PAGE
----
Frank S. HayUniversity of Tasmania
How would you like something worm-like, eight metres long and as thick as a garden hose wriggling (Figure 1) around in your stomach? Well spare a thought for the sperm whale, because that is exactly what it has to put up with! A species of giant nematode (Placentonema gigantissimum) makes its home in the placenta of the sperm whale. That would be enough to make your stomach turn! Humans can also be invaded by nematodes. The good news is that these are much smaller than Placentonema! The bad news is that these invaders can cause serious diseases. The nematode Wuchereria bancrofti for example affects over 100 million people throughout tropical parts of the world. It can grow as long as 10 cm, is spread by mosquito bite, damages the lymphatic system and causes large, debilitating swellings in different parts of the body referred to as ‘elephantiasis’. Other nematode parasites of humans are transmitted by eating meat that is not cooked sufficiently or through contact with faeces, or water contaminated with faeces, from humans or animals. So wash your hands and watch what you eat and drink! Some species of nematodes live in the stomach of animals and prevent them from absorbing sufficient nutrients to grow properly. Farmers commonly treat their livestock with chemicals called ‘drenches’ or ‘anthelmintics’ to kill such nematode infestations. Similarly, pet owners often treat their pets with ‘worm’ tablets.
Some nematodes feed on plants and are commonly referred to as ‘eelworms’ in the British-speaking world. Most plant nematodes are less than 1 mm long and almost invisible to the eye. They may not impress you the way the sperm whale nematode would, but they are responsible for some 15% loss to crops per annum world-wide, equating to some US$78 billion! Plant feeding nematodes have a sharp needle-like structure in their mouth called a ‘stylet’ (Fig 2A, 2B). The stylet acts like a very small hypodermic needle and is used to pierce through cell walls and suck out the cell contents. An example of the losses caused by eelworms is the pine wilt nematode (Bursaphelenchus xylophilus) which has been associated with the death of tens of millions of pine trees in Japan. How can something less than 1 mm long cause such devastation? The answer lies in reproduction, with the nematode reaching populations of billions per tree. That’s a lot of hungry mouths!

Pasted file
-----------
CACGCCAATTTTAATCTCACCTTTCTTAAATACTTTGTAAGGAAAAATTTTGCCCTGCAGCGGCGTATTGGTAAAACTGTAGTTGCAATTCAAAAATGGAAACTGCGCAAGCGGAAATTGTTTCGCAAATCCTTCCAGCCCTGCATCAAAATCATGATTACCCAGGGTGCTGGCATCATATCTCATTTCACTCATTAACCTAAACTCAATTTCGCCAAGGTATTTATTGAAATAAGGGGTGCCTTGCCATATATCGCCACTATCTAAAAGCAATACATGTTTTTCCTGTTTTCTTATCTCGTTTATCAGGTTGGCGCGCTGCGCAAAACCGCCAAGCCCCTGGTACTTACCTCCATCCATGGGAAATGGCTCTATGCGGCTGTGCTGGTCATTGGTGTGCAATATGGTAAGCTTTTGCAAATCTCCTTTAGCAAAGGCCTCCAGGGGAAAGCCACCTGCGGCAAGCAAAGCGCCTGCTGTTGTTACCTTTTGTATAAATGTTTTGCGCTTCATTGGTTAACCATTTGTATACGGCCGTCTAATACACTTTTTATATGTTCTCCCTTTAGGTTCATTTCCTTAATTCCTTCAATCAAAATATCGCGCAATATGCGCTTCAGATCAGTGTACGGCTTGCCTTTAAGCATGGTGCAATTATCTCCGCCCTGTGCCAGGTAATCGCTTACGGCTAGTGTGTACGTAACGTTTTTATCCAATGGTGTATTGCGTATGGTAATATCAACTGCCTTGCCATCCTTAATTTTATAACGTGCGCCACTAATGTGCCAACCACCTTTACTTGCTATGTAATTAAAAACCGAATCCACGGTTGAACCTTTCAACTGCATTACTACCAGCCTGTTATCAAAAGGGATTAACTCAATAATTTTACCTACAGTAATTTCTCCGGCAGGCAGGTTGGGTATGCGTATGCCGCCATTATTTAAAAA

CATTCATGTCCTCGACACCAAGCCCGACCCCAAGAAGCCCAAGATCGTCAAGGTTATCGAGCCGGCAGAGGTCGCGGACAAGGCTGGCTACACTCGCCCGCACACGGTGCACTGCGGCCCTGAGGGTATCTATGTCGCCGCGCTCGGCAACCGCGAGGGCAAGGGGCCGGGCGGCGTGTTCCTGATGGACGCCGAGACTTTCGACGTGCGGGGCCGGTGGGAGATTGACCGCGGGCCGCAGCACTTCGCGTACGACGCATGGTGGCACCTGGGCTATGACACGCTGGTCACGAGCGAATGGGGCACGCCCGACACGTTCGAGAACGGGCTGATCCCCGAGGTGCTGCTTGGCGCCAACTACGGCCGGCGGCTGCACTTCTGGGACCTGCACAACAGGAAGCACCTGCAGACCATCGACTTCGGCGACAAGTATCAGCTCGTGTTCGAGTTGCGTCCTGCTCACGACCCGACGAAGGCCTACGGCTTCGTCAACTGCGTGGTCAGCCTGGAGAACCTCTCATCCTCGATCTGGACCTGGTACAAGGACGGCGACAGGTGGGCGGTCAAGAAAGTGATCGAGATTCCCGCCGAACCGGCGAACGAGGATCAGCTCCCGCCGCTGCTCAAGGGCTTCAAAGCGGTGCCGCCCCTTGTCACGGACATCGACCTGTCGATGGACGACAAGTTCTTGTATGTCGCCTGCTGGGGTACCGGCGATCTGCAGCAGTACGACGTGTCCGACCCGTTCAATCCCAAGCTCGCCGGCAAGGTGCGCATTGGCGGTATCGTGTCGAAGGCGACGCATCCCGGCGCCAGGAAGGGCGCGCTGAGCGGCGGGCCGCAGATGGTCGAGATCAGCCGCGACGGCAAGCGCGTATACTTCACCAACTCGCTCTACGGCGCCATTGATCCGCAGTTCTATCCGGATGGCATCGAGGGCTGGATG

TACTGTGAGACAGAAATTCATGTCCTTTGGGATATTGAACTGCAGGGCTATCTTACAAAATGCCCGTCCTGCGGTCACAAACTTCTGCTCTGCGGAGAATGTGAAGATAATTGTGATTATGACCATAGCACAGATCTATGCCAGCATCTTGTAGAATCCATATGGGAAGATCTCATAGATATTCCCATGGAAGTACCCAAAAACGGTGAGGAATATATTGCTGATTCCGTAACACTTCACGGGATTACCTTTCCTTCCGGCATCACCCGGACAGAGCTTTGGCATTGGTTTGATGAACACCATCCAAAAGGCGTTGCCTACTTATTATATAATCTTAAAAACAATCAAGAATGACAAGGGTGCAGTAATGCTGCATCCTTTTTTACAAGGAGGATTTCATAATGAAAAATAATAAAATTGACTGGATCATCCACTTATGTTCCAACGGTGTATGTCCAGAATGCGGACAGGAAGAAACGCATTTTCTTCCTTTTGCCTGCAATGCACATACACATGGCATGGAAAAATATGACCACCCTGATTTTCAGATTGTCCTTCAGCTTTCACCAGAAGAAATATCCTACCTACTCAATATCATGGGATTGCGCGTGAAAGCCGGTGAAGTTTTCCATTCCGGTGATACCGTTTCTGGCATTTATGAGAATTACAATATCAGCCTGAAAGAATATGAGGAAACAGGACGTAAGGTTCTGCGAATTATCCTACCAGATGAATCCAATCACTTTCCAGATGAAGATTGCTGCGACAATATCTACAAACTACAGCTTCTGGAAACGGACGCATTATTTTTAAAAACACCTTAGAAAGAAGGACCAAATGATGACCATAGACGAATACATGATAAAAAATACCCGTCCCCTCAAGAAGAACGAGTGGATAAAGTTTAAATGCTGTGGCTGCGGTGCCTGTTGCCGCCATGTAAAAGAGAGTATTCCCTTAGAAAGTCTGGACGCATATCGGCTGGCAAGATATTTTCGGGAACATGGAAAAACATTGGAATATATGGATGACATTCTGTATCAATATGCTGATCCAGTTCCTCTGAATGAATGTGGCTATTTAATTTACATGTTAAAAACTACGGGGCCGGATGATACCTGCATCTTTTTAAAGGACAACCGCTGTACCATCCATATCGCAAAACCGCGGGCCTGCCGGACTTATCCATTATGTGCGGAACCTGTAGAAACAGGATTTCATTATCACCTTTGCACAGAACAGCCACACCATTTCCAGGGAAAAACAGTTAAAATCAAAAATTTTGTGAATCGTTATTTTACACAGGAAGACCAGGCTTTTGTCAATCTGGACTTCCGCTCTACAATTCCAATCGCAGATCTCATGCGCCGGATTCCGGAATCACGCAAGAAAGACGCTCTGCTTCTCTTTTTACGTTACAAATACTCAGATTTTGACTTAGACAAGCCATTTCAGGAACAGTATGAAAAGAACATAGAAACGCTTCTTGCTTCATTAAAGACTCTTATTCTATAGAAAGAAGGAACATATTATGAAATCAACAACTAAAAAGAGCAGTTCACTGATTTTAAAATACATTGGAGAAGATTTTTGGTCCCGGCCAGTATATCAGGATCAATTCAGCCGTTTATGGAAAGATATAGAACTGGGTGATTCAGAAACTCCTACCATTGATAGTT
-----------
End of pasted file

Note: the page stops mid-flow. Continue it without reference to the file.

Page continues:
Most plant feeding nematodes live in the soil and feed on plant roots, thereby reducing the plant’s uptake of water and nutrients, and reducing tolerance to other stresses such as drought. Some transmit other disease causing agents (e.g. viruses) to plants as they feed. When numbers of eelworms get too high in the soil, farmers sometimes apply chemicals called fumigants or nematicides to the soil to control them. However, these chemicals are generally very toxic and hazardous to the health of both humans and the environment. Some nematicides have been banned because they were found to easily leach through the soil and contaminate drinking water in aquifers.
Fortunately, most species of nematodes have no effect, or have a beneficial effect, on humans and their endeavours. Many species of nematodes are ‘free-living’, living in soil, sea and freshwater. These feed on bacteria, fungi, protozoans and even other nematodes, and play a very important role in nutrient cycling and release of nutrients for plant growth. Other nematodes attack insects, and help to control insect pests. In fact, some nematodes which attack insect pests are reared commercially and released for the control of certain insect pests as a biological insecticide. A nematode released to control the Sirex wood wasp has been credited with saving the forestry industry up to 80 million US dollars per year in Australia.
Nematodes are also important in other ways. The nematode Caenorhabditis elegans was the first multi-cellular organism to have its DNA fully sequenced. This has led to many exciting breakthroughs in the biological and medical sciences in the last few years. This nematode is also famous in that some individuals, being carried onboard as part of an experiment, survived the Space Shuttle Columbia disaster in 2003!
Nematodes can be found from the depths of the ocean to mountain tops. A spadeful of soil can contain more than a million nematodes! Because nematodes are so numerous and occur in so many habitats, it has been suggested that if we removed everything from our planet but nematodes, much of the topography of the Earth would still be recognisable as a film of nematodes!
So while nematodes are generally small and often unnoticeable, they have an enormous impact on us and our world. Watch out for them!
For further general information on nematodes follow this link: http://www.apsnet.org/edcenter/K-12/TeachersGuide/Nematode/Pages/MaterialsandMethods.aspx
For further information on plant-parasitic nematodes follow this link: http://www.apsnet.org/edcenter/intropp/PathogenGroups/Pages/IntroNematodes.aspx
Further information on the sequencing of the genome of Caenorhabditis elegans can be found at: http://www.apsnet.org/publications/apsnetfeatures/Pages/Celegans.aspx
Answer to question about Figure 1: Caenorhabditis elegans is not a plant parasitic nematode; it does NOT have a stylet like the one seen in Figure 2
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